- Facebook Page
- Facebook Group
- Google +
… and probably more that my brain has lost track of. Have you done the same thing? If so, how about taking some time and think about the following:
- Where are your target customers coming from?
- How do people find you?
- Where are you spending most of your time when it comes to social media?
- Are there any platforms that you have an account on that you leave inactive?
I took a look through my accounts this past week on a recommendation from my business coach and realized that I had brand messaging that was all over the place! On one account (that I have not touched in years), I still had my tagline from 2009 that was no longer appropriate.
- Schedule out 30 minutes to go through the list above, and write your own list of platforms that you have open that are representing your brand.
- Decide on which ones are adding value to your brand–which ones you want to engage with on a weekly or monthly basis
- Delete all the accounts that are not adding value to your brand, or ones that you do not want to grow or work on at all (especially if they cannot also be 100 percent automated. (If you invest in a program like MeetEdgar that is automating content to your Twitter, you can keep it up without having to do too much work. This is great and helps build your brand. If you are willing to invest in some automation services and you have a plan for keeping them going and spreading your current brand messaging, please keep them)
- Make a social media plan for the ones that you are going to keep. If you cannot fit a certain platform into this plan, consider whether you really want to make it a part of your social strategy. Know that different people are going to come to your brand and business in different ways. Don’t be afraid to cross populate information across all your channels either. Just change them up a little based on the platform and you are good to go.
- One strategy I once used is to map out different products or offerings I am going to be selling at different times during the year. I make sure that each month is working towards a specific goal in my business and I produce content and general strategies that works towards supporting that goal and mission each month and each week. Then, I know what to focus on each week and post things each day that support that overall vision. It takes a bit of time to plan this out and get it going, but it makes everything so much easier when they are all working together!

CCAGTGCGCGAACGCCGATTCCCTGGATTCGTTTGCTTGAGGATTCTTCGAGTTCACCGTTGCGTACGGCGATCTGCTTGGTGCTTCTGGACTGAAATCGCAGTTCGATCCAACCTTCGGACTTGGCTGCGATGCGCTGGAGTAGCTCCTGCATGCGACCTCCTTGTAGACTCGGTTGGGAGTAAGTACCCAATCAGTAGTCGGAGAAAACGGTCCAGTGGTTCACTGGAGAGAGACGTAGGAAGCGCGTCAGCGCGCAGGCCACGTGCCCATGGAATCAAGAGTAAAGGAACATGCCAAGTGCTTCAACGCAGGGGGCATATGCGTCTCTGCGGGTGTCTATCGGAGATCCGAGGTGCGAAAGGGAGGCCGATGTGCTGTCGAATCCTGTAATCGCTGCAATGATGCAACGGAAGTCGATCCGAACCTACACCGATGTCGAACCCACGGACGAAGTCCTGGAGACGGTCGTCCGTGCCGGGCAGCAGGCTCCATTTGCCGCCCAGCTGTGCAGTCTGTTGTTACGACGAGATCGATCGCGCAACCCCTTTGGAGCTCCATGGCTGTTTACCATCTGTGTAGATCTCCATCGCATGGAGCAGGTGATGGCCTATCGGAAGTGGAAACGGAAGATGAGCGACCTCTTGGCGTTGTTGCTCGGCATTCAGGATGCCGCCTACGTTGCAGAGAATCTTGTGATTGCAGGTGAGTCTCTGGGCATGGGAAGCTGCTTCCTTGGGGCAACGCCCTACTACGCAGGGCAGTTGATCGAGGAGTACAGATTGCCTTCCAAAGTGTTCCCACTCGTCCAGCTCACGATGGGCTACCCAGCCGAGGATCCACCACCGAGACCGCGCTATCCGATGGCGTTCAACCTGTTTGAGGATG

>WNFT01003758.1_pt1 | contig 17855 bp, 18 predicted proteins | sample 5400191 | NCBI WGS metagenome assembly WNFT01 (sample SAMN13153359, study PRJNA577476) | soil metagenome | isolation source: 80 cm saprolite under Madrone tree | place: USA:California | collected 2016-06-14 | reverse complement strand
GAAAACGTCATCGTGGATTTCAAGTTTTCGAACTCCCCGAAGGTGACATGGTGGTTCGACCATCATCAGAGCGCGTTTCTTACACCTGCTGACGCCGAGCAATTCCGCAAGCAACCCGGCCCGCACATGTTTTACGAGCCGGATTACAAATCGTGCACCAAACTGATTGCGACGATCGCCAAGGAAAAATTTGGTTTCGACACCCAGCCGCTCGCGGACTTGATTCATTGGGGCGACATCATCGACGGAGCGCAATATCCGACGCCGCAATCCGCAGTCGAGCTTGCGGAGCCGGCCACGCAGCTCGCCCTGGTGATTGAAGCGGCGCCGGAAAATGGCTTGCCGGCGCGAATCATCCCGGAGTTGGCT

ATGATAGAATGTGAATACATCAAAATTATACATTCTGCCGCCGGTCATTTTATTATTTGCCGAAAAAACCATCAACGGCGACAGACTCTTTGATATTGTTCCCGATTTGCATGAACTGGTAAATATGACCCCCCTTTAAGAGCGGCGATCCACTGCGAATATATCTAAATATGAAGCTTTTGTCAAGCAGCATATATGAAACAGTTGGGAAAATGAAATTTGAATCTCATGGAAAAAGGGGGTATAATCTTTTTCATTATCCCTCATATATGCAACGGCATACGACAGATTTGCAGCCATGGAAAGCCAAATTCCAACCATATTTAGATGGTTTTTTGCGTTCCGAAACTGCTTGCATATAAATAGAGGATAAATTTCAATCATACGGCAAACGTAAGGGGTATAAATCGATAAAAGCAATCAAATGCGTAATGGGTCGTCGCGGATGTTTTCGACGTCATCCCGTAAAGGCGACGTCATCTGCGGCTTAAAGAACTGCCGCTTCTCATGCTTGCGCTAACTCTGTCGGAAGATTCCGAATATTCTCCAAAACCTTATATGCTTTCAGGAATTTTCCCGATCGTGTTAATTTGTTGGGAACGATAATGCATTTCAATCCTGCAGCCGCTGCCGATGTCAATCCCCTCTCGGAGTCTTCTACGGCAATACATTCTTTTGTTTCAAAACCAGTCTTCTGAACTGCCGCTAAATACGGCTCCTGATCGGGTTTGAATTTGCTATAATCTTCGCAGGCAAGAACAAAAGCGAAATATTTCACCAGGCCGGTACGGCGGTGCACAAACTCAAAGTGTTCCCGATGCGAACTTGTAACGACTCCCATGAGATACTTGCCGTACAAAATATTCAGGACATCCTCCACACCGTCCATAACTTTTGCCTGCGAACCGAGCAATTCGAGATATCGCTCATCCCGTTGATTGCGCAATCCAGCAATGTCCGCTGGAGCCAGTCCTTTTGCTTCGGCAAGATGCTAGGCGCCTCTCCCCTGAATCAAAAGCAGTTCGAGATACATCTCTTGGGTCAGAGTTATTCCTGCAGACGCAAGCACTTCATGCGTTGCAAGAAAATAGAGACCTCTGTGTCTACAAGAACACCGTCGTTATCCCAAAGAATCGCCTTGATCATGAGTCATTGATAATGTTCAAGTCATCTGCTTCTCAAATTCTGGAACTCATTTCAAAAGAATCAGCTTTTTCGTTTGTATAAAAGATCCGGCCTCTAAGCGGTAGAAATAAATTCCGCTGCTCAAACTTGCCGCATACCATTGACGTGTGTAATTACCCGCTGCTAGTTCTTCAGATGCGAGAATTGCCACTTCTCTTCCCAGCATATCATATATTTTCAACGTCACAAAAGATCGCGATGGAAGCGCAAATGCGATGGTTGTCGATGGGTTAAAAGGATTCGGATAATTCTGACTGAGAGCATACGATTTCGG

- Implement. Update your tagline and your information so that all your platforms are spreading the same message.
Don’t Neglect Your Visual Branding
Visuals play an important part in social media branding. If all of your social media profiles look as though they have different owners, it creates a disconnect for your clients. Your branding should be consistent across all of the channels. This helps people to immediately recognize your business.
To avoid a branding mistake, consider the following tips to take away from some of the best brands’ use of visual branding on social media:
- Select your color palette: The simplest way to develop your color palette is to take a look at your logo. You want people to associate those colors with your brand. But beware: different colors can influence the way people perceive your brand.
- Be consistent with a logo/avatar: Use the same logo/avatar for each social network. An easy option is to use your logo or a symbol that represents your business. People should see it and immediately think of your brand.
- Be careful with filters: Whenever you are sharing images on visual channels such as Instagram, keep your filters consistent. Whether that means not using filters at all or Valencia, choose one or two and only use them. Using different filters for each image you share makes your posts look unorganized and inconsistent.
- Produce templates: It can be helpful to create templates for all graphics you share on social media using software such as Photoshop or Canva. This way your fonts, colors and designs will always be consistent.